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An intelligent way to control your cooling application – TMS

In the last article, we discussed the importance of speed control and using a controller in a fan cooling application. Speed controllers can range from a simple potentiometer with manual control to more complex devices used in closed loop systems.

It is important to evaluate the environment the equipment is subjected to in order to select an appropriate controller. Open loop systems are better suited for applications where there is flexibility of operation, closed loop systems are generally preferred if a known set parameter needs to be maintained (e.g. 25°C at all times).

The Thermal Management System (TMS) is the ideal solution for both, as it can operate as an open loop or a closed loop system.

But what is a TMS?


A TMS is a temperature based DC powered controller, designed for use with 4 wire speed controllable fans. Although originally designed for purely DC supply applications, it can now also be used with EC fans as long as a separate power supply is provided.

It works with a graphical user interface via USB connection, and it can control up to 4 fans at the same time. Each of the fans are able to have an independent profile which is useful when different fan types are used in the same application, or if they are situated separately within the equipment.

One of the main advantages is you can fully configure and modify the control profiles, which is a perfect tool for designing tailored solutions.

An example of an open loop system is shown on the image below.


  • A fan profile is selected for the modification settings.
  • A thermistor input is selected (2 available).
  • Two set temperatures are chosen (maximum and minimum) with a respective speed.
  • A linear response between both points is automatically generated.

This is a general set up which needs little information to create an effective profile. However, for greater accuracy the “multi point” option can also be used.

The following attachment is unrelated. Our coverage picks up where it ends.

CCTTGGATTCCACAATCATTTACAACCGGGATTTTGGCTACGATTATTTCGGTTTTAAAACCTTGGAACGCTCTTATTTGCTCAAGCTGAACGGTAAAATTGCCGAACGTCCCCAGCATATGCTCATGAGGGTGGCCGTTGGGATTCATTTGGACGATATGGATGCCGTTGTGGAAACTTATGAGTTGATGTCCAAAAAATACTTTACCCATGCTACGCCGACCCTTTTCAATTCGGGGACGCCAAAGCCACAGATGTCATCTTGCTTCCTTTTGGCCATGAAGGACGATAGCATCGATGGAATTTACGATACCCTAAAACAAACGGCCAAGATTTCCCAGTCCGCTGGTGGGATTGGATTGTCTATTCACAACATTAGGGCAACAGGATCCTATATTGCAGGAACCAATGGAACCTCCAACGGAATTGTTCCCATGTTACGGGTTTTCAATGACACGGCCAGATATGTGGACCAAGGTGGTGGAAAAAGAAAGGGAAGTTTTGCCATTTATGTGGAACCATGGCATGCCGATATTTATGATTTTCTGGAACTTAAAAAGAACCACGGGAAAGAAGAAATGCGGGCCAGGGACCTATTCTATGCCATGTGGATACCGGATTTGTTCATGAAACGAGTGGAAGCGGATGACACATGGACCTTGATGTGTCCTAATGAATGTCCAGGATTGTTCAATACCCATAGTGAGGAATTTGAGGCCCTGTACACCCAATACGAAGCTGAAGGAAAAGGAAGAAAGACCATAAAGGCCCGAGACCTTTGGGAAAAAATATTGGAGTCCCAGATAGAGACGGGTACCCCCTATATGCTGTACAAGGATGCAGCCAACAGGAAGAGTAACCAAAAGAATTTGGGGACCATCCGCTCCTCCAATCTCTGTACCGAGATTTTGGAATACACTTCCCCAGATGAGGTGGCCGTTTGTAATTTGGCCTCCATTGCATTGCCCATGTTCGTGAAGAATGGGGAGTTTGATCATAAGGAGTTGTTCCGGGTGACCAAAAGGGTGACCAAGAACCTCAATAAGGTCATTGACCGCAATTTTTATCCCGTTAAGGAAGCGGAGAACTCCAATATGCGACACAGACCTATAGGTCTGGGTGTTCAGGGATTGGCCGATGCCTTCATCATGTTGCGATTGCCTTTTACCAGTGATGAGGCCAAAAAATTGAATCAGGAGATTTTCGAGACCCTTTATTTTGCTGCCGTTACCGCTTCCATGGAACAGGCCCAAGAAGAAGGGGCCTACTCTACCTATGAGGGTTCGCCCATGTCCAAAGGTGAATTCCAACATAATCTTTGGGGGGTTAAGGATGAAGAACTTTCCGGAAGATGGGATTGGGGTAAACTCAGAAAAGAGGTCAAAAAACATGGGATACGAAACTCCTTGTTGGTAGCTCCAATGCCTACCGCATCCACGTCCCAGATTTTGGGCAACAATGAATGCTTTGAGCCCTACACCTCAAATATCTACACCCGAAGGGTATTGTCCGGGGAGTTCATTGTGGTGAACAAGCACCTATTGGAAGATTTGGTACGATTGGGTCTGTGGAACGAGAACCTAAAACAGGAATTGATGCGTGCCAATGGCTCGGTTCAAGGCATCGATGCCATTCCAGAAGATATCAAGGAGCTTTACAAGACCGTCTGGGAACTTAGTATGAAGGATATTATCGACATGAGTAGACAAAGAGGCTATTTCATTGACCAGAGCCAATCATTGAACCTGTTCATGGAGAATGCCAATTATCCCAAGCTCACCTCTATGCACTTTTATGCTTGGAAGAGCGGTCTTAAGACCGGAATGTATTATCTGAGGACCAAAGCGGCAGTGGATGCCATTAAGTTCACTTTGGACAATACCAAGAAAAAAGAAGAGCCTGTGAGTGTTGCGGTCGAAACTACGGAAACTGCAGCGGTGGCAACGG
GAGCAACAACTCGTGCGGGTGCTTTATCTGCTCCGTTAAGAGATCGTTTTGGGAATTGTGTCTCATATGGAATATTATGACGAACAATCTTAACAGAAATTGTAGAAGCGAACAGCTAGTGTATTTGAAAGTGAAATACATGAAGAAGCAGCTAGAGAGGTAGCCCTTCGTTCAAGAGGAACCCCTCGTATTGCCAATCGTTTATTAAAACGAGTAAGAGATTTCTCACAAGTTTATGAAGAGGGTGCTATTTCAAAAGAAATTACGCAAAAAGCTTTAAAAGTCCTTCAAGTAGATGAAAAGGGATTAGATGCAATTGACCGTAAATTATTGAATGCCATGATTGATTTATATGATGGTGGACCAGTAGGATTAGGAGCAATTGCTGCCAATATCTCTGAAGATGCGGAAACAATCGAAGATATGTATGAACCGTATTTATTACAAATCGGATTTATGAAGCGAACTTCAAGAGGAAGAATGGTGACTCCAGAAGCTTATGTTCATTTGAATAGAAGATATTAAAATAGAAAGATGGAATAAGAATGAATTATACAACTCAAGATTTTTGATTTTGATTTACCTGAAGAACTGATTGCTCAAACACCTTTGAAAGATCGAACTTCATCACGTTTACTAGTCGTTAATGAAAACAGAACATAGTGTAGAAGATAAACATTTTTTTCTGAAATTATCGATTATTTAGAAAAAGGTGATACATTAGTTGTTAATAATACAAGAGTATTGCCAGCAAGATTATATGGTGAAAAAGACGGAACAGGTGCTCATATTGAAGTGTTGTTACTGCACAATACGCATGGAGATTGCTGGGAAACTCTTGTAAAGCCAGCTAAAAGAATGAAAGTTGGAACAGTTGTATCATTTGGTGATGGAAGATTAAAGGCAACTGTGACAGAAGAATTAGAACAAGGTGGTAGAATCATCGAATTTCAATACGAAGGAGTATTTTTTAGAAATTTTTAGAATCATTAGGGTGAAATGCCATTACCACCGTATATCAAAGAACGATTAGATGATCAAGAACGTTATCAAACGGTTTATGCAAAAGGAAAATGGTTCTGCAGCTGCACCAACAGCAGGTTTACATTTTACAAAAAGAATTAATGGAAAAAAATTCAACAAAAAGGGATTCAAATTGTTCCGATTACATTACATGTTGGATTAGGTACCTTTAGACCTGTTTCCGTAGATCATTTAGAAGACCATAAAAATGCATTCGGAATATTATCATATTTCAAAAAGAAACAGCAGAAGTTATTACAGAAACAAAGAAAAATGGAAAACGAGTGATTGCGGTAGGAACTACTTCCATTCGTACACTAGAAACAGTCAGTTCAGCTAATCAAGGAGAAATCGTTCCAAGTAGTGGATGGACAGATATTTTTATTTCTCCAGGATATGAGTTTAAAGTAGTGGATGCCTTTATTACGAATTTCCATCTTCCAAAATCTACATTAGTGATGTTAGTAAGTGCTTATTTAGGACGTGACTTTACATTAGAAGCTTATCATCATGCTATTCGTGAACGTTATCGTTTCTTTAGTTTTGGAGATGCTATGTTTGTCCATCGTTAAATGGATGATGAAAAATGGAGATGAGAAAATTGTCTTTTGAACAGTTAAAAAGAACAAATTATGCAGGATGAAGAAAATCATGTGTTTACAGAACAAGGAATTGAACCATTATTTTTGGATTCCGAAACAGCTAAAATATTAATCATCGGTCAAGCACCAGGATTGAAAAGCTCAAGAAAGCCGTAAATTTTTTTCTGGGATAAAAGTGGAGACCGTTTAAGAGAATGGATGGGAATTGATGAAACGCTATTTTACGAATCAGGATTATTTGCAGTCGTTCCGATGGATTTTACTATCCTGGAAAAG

This feature allows the configuration of eight set parameters as opposed to two, which will generate a non-linear response. It can be particularly advantageous when approaching critical conditions, as a greater speed increase ratio might be required.

Alarm conditions – What if?

Every application will eventually experience conditions that will challenge the equipment’s normal operation. Whether it is a fire affecting the equipment or an open door during routine maintenance, a reaction from the fans is required. Using the TMS these conditions can be defined, and the corresponding reactions configured.

A total of 4 alarms can be set, and multiple conditions can be defined in each profile. This is best seen in the example below.


First, the criteria for the alarm condition is determined. In this case:

  • Any fan failure, thermistor failure or temperature rising above 50°C in any of the thermistors will be classed as an alarm condition.

Then, the desired reaction from the fans is defined. In this case:

  • All fans will operate at full speed (100% PWM) if any of the above conditions is met.

Each alarm will have a different priority so it is crucial to make sure the most extreme conditions are configured first. A fire will no doubt be more important than a fan fail!


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